A Vellum roll, containing the signature of every member of the first Irish Seanad was presented to the Houses of the Oireachtas by Alice Stopford Green.


The Founding Members of Fianna Fáil
Courtesy of Alan Kinsella

On 29 March 1926  at Rathmines Town Hall ten members of Sinn Féin’s standing  committee resigned. Within weeks Éamon de Valera and his supporters had formed a political party they named Fianna Fáil. Its subtitle was the Republican Party.

The inaugural meeting of the party at the La Scala Theatre in Dublin on 19 May 1926 was chaired by Countess de Markievicz. Support for the party grew quickly. A Cumann was set up in each Catholic Parish.

Mary Ryan, a Cumann na mBan member was among the party’s first members in Tipperary. She later recalled that after mass on Sunday at Rear Cross, she and her husband Martin were asked to attend the inaugural meeting of Fianna Fáil. She said: “I did not have to think twice” and joined “there and then”. Mary took responsibility for holding meetings, getting support and raising funds.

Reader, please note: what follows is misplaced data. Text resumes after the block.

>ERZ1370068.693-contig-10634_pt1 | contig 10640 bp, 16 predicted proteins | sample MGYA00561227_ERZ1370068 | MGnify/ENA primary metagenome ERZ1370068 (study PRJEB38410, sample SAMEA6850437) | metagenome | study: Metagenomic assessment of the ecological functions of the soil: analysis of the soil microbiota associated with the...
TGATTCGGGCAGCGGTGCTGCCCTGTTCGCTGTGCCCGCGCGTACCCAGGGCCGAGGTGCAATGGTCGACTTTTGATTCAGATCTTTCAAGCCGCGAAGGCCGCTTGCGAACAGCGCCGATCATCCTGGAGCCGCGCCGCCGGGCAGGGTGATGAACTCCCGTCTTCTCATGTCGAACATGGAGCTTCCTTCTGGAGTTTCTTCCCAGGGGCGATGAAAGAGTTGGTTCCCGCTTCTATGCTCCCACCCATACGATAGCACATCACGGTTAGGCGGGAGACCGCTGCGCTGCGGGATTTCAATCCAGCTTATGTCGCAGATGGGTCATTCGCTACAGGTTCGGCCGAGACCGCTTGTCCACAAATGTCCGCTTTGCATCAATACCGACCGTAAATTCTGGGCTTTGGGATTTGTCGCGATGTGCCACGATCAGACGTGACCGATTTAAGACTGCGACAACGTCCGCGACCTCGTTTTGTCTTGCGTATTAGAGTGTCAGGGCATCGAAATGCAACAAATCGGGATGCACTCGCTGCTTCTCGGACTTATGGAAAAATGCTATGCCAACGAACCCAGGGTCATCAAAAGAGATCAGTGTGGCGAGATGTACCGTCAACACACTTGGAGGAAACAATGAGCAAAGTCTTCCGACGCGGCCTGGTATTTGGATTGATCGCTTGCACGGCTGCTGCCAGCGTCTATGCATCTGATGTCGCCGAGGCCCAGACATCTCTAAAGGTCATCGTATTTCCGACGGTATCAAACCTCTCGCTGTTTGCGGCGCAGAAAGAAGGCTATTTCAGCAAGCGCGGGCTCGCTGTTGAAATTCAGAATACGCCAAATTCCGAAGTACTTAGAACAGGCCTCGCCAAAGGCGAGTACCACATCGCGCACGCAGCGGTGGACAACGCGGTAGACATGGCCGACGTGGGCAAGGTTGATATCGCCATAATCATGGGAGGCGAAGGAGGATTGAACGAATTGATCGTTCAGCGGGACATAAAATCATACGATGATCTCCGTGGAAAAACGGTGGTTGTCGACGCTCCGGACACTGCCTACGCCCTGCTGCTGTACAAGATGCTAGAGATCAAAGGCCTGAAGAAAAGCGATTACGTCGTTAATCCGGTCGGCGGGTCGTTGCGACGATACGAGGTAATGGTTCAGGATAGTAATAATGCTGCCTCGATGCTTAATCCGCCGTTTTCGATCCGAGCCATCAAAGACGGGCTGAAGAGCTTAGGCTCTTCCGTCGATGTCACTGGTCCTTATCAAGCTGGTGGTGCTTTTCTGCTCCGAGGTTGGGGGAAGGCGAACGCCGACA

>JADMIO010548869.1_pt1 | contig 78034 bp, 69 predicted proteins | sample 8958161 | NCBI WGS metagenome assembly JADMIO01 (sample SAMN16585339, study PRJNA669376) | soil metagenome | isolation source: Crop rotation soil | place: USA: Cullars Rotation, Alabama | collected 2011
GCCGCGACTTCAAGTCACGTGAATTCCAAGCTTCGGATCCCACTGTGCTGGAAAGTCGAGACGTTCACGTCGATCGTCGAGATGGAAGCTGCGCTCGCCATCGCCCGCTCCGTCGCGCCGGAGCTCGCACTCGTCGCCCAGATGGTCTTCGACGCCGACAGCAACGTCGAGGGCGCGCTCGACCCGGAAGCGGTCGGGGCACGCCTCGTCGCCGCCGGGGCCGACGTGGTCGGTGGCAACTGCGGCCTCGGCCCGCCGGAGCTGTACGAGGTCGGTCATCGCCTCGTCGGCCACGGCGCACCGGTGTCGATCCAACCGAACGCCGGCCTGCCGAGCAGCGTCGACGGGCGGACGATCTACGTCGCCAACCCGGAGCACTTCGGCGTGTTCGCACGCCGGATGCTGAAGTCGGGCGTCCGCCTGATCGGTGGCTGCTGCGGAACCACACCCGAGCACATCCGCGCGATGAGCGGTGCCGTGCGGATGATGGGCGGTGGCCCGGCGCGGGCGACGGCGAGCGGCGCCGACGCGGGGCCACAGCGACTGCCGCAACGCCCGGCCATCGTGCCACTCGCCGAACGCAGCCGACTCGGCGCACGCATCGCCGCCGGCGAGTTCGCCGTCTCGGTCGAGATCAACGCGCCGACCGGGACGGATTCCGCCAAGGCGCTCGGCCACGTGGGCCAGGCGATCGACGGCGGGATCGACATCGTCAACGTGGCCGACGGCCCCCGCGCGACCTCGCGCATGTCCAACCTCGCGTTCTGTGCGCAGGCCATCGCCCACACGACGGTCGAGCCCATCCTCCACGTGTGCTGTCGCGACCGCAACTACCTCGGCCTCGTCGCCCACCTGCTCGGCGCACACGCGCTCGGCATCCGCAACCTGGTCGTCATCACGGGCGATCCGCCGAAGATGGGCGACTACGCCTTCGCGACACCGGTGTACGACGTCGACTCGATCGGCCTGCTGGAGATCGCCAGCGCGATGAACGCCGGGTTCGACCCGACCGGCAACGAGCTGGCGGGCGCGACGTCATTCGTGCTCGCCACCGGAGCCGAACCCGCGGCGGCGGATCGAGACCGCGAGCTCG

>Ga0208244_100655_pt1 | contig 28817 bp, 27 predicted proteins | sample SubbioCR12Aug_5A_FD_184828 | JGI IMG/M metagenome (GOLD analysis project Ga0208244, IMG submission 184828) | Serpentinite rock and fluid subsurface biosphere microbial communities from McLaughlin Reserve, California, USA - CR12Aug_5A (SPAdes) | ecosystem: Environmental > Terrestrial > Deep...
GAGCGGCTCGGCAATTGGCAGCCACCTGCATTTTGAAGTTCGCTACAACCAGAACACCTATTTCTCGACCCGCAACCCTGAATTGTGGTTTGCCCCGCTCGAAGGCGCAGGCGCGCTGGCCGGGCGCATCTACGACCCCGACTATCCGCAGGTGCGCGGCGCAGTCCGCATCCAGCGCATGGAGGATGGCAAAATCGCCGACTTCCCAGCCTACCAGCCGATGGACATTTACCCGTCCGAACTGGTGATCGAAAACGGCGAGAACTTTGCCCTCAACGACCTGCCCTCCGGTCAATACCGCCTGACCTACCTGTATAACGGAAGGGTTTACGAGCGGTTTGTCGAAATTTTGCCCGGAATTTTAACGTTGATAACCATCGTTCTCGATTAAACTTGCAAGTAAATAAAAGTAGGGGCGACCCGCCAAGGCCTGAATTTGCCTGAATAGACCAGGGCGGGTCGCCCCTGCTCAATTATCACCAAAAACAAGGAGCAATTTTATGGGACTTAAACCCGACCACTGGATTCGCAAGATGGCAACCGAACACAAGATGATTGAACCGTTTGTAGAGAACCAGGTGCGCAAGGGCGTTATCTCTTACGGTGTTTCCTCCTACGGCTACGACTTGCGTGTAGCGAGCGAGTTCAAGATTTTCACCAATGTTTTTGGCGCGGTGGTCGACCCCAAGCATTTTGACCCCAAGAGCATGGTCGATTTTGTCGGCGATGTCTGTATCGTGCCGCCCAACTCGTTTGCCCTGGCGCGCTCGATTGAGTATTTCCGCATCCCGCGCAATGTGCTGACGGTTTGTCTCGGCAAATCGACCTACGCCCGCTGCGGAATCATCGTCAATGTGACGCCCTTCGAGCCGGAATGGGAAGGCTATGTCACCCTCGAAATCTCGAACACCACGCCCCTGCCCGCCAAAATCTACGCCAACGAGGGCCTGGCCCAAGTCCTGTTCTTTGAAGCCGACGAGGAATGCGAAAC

On 24 November 1926 it was reported that 500 delegates attended the party’s first Ard Fhéis. Key female supporters included Margaret Pearse, Dorothy Macardle, Hanna Sheehy-Skeffington and Linda Kearns. Kathleen Clarke and Countess de Markievicz were part of the Executive.


Remaining with Sinn Féin, Mary MacSwiney became Vice-President. Her colleague Caítlín Brugha stood as a candidate in the general election for the 5th Dáil in June 1927 and was elected. Kathleen Clarke and Countess de Markievicz were elected for Fianna Fáil but did not take their seats. Once again, Margaret Collins-O’Driscoll of Cumann na nGaedheal was the only female TD in the Dáil.


The fifth International Congress of the Women’s International League of Peace and Freedom was held in Dublin in 1926. 150 delegates attended from 20 countries and it was the first gathering of an international organisation in the Irish Free State.


Dáil Chamber (interior) Leinster House, Dublin City, Co. Dublin [EAS_1755]
Courtesy of the National Library of Ireland